This section focuses on the role of mollicutes in the human. While most mycoplasma species are harmless commensals in the human and, where pathogenic, are life-threatening only under exceptional circumstances, one should be aware of the fact that some mycoplasmas exist in animals that cause 100% morbidity and 50% mortality, as e.g. M. mycoides subspecies mycoides, the agent of pleuropneumonia in cattle.
As with other bacteria, mycoplasmas may be considered normal flora in one site, e.g. Ureaplasma colonizing the human vagina, and abnormal when present at other sites, e.g. when found in joint fluid. Such findings may, in fact, be a first sign of immunosuppression in hypogammaglobulinemia. The induction of chronic disease states in patients with normal defense systems is an intriguing feature of mycoplasma infections. Besides the above-mentioned evasive strategies which are common to most mycoplasmas, each pathogenic mycoplasma may present specialized mechanisms of evasion of the immune system.
Although M. pneumoniae resides primarily in the oropharynx and can be isolated from secretions during lower respiratory disease, this organism has occasionally been found in the urethra or cervix of patients attending clinics for sexually transmitted diseases. Aside from causing classical 'atypical pneumonia' in school-age children, younger age groups may exhibit bronchitis, bronchiolitis, pharyngitis and croup. M. pneumoniae and concomitant host reactions can induce hemolytic anemia, Stevens-Johnson syndrome, myo- and pericarditis (9% of cases) and adult respiratory distress syndrome. M. pneumoniae-associated neurologic diseases (encephalitis, meningitis, myelitis, polyradiculitis) are being recognized with increasing frequency (following at least 1/1000 respiratory infections), some with debilitating or fatal outcome. Direct invasion, a neurotoxin, autoimmune complex formation with gang-liosides or vasculopathy are all being discussed as pathomechanisms. Neuropathy, including Guillain-Barre syndrome following M. pneumoniae infection, has been associated with the induction of autoantibodies to galactocerebroside.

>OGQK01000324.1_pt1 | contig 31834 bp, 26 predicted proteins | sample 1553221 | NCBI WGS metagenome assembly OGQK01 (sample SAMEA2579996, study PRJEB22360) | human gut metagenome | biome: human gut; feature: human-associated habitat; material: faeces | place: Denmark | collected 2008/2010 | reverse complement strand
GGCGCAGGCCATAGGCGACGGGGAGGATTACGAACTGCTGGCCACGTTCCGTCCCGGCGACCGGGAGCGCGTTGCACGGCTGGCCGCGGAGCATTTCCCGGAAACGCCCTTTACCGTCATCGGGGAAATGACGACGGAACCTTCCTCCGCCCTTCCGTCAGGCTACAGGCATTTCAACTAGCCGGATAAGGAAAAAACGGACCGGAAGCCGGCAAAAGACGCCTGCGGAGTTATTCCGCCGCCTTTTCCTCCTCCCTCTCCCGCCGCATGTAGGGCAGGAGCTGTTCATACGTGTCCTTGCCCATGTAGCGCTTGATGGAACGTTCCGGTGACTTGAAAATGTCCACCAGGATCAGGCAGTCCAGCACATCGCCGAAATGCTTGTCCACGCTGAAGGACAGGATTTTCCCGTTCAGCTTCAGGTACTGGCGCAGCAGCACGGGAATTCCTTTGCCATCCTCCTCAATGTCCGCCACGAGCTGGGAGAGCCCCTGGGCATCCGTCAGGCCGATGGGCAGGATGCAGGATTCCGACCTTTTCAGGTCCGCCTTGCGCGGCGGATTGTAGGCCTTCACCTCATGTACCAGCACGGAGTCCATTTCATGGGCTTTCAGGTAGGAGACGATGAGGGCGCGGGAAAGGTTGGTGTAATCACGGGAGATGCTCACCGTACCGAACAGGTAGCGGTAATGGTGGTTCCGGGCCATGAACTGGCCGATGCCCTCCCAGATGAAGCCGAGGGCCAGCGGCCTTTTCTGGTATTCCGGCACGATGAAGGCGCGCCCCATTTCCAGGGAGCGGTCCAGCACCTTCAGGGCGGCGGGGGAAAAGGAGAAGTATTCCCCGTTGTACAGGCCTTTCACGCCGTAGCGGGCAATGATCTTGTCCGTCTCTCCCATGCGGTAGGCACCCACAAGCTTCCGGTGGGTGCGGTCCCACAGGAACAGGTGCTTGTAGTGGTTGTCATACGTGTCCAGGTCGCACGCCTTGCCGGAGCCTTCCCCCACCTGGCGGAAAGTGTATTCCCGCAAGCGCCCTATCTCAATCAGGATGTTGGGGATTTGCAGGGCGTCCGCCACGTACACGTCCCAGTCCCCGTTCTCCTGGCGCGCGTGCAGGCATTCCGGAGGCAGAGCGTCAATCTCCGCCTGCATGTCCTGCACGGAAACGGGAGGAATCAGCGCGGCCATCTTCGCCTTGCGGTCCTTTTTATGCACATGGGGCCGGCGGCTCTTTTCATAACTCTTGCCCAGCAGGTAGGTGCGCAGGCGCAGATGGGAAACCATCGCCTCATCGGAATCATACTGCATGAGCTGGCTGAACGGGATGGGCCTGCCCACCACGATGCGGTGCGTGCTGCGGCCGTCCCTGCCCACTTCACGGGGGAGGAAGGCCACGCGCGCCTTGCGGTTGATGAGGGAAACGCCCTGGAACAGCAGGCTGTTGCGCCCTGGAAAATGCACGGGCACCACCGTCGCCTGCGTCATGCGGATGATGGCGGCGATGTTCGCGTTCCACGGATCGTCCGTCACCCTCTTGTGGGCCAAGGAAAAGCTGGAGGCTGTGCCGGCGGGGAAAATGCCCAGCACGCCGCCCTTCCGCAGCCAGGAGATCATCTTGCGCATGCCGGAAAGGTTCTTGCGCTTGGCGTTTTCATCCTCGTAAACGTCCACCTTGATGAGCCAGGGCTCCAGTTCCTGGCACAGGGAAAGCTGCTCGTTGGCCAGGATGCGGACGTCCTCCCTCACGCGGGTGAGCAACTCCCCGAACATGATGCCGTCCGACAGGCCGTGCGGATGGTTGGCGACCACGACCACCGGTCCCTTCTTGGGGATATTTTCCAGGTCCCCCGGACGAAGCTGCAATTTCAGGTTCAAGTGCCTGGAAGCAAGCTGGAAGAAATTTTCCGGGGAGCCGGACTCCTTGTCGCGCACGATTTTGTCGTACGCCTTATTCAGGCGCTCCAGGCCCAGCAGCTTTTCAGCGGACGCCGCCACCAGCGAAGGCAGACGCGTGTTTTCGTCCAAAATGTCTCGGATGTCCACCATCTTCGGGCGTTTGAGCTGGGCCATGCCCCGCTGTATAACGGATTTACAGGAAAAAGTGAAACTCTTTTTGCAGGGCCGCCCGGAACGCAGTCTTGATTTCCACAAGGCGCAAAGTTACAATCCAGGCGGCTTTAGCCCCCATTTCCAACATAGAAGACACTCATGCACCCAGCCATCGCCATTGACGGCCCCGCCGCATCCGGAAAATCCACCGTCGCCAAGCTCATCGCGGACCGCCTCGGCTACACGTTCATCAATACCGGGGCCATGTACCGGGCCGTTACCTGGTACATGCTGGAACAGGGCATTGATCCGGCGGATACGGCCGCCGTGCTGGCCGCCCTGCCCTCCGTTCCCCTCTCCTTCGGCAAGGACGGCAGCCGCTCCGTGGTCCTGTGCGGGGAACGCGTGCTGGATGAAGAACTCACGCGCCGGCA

U. urealyticum was first isolated from male patients with nongonococcal urethritis (50% of cases). It sometimes causes prostatitis, but may otherwise be found in the male urethra without any symptoms. U. urealyticum is normal flora of the female genital tract after onset of sexual activity (in some populations up to 80% of pregnant women are positive), but in conjunction with anaerobic gram-negative rods, Gardnerella vaginalis and a concomitant depression of protective lactobacilli, it is part of the pathologic bacterial vaginosis and is then present in large numbers. Bacterial vaginosis predisposes to upper genital tract infections (especially endometritis) and an adverse pregnancy outcome, and it doubles the risk of spontaneous preterm delivery. Like other organisms associated with bacterial vaginosis, U. urealyticum and M. hominis are suspected to be involved in intrauterine growth retardation of the fetus. Isolation of U. urealyticum from the chorioamnion with signs of histological chorio-amnionitis rather than colonization of the lower genital tract is associated with prematurity and low birthweight. Mid-pregnancy antimicrobial treatment directed against anaerobes and U. urealyticum reduces the rate of premature delivery in high-risk women with bacterial vaginosis.
The prevalence of U. urealyticum depends on the population studied. In Europe, about one-tenth of mature newborns carry U. urealyticum at birth, whereas one-third of extremely low birthweight infants (prematures of less than 1000 g birthweight) are colonized. In mature newborns, congenital Urea-plasma pneumonia has occasionally been described. Extremely low birthweight infants with Ureaplasma colonization of the lower respiratory tract, however, have a twofold increase in chronic lung disease characterized by the prolonged need for ventilation and/or supplemental oxygen.
M. hominis can be found in male urethritis in 19% of cases, and in the female genital tract as a commensal and as a member of the bacterial vaginosis family. Pelvic inflammatory disease, pyelonephritis, postpartum fever, posthysterectomy wound infection and fetal scalp abscesses may ensue from there. M. hominis has also been isolated from respiratory secretions of premature infants with pneumonia and in adult pharyngitis. In patients with reduced immunity, dissemination of genital mycoplasmas to other sites is possible, e.g. to the cerebrospinal fluid in premature infants, to the joints of hypogamma-globulinemic persons or nosocomially to operative wounds. M. hominis and U. urealyticum have recently been demonstrated in adenotonsillitis in children.
M. genitalium has been found associated with male urethritis (in 14-17% of cases), female urethritis, salpingitis, pelvic inflammatory disease, and arthritis in the immunocompromised state. M. genitalium has also been detected in the respiratory tract, but care must be taken in distinguishing this organism from M. pneumoniae, as both behave similarly in culture and share genetic and antigenic traits.
Mycoplasmas/ureaplasmas and arthritis
Association of mycoplasmas or ureaplasmas with arthritis in animals is an accepted fact and has been thoroughly studied in animal models such as, e.g. that with M. arthritidis in the mouse and rat. Although M. arthritidis may be a special case, as this strain which does not typically infect humans produces a superantigen, an association of mollicutes with human arthritis has long been under debate, and solid evidence in favor of an involvement of mycoplasmas and ureaplasmas in arthritis is increasing. In general, these organisms remain undiscovered unless specifically sought. Thus, mollicutes are taken to be a rare cause of septic inflammatory arthritides. However, mollicutes are responsible for about 40%
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